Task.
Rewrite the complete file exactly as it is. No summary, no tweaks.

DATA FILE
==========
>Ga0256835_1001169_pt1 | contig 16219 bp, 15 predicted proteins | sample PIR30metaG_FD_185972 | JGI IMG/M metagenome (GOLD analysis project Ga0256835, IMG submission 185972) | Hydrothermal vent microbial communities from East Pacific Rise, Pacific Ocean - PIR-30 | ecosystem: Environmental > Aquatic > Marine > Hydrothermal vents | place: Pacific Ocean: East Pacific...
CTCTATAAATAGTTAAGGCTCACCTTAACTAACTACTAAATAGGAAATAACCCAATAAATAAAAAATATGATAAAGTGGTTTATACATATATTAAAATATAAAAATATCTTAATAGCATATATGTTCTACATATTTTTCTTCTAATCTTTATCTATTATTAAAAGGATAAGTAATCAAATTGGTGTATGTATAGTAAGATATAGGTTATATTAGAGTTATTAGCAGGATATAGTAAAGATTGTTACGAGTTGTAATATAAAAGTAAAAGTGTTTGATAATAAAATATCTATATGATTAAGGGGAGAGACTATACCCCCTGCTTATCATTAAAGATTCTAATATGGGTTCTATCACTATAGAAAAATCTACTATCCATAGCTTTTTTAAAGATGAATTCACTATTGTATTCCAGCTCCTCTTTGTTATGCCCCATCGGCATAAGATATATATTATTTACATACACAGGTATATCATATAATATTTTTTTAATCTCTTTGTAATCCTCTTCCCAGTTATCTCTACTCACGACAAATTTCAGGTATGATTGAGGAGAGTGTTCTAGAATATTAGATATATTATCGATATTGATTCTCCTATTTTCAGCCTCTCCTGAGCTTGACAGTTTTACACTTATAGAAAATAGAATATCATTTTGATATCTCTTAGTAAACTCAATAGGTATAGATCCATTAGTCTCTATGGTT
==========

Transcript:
>Ga0256835_1001169_pt1 | contig 16219 bp, 15 predicted proteins | sample PIR30metaG_FD_185972 | JGI IMG/M metagenome (GOLD analysis project Ga0256835, IMG submission 185972) | Hydrothermal vent microbial communities from East Pacific Rise, Pacific Ocean - PIR-30 | ecosystem: Environmental > Aquatic > Marine > Hydrothermal vents | place: Pacific Ocean: East Pacific...
CTCTATAAATAGTTAAGGCTCACCTTAACTAACTACTAAATAGGAAATAACCCAATAAATAAAAAATATGATAAAGTGGTTTATACATATATTAAAATATAAAAATATCTTAATAGCATATATGTTCTACATATTTTTCTTCTAATCTTTATCTATTATTAAAAGGATAAGTAATCAAATTGGTGTATGTATAGTAAGATATAGGTTATATTAGAGTTATTAGCAGGATATAGTAAAGATTGTTACGAGTTGTAATATAAAAGTAAAAGTGTTTGATAATAAAATATCTATATGATTAAGGGGAGAGACTATACCCCCTGCTTATCATTAAAGATTCTAATATGGGTTCTATCACTATAGAAAAATCTACTATCCATAGCTTTTTTAAAGATGAATTCACTATTGTATTCCAGCTCCTCTTTGTTATGCCCCATCGGCATAAGATATATATTATTTACATACACAGGTATATCATATAATATTTTTTTAATCTCTTTGTAATCCTCTTCCCAGTTATCTCTACTCACGACAAATTTCAGGTATGATTGAGGAGAGTGTTCTAGAATATTAGATATATTATCGATATTGATTCTCCTATTTTCAGCCTCTCCTGAGCTTGACAGTTTTACACTTATAGAAAATAGAATATCATTTTGATATCTCTTAGTAAACTCAATAGGTATAGATCCATTAGTCTCTATGGTT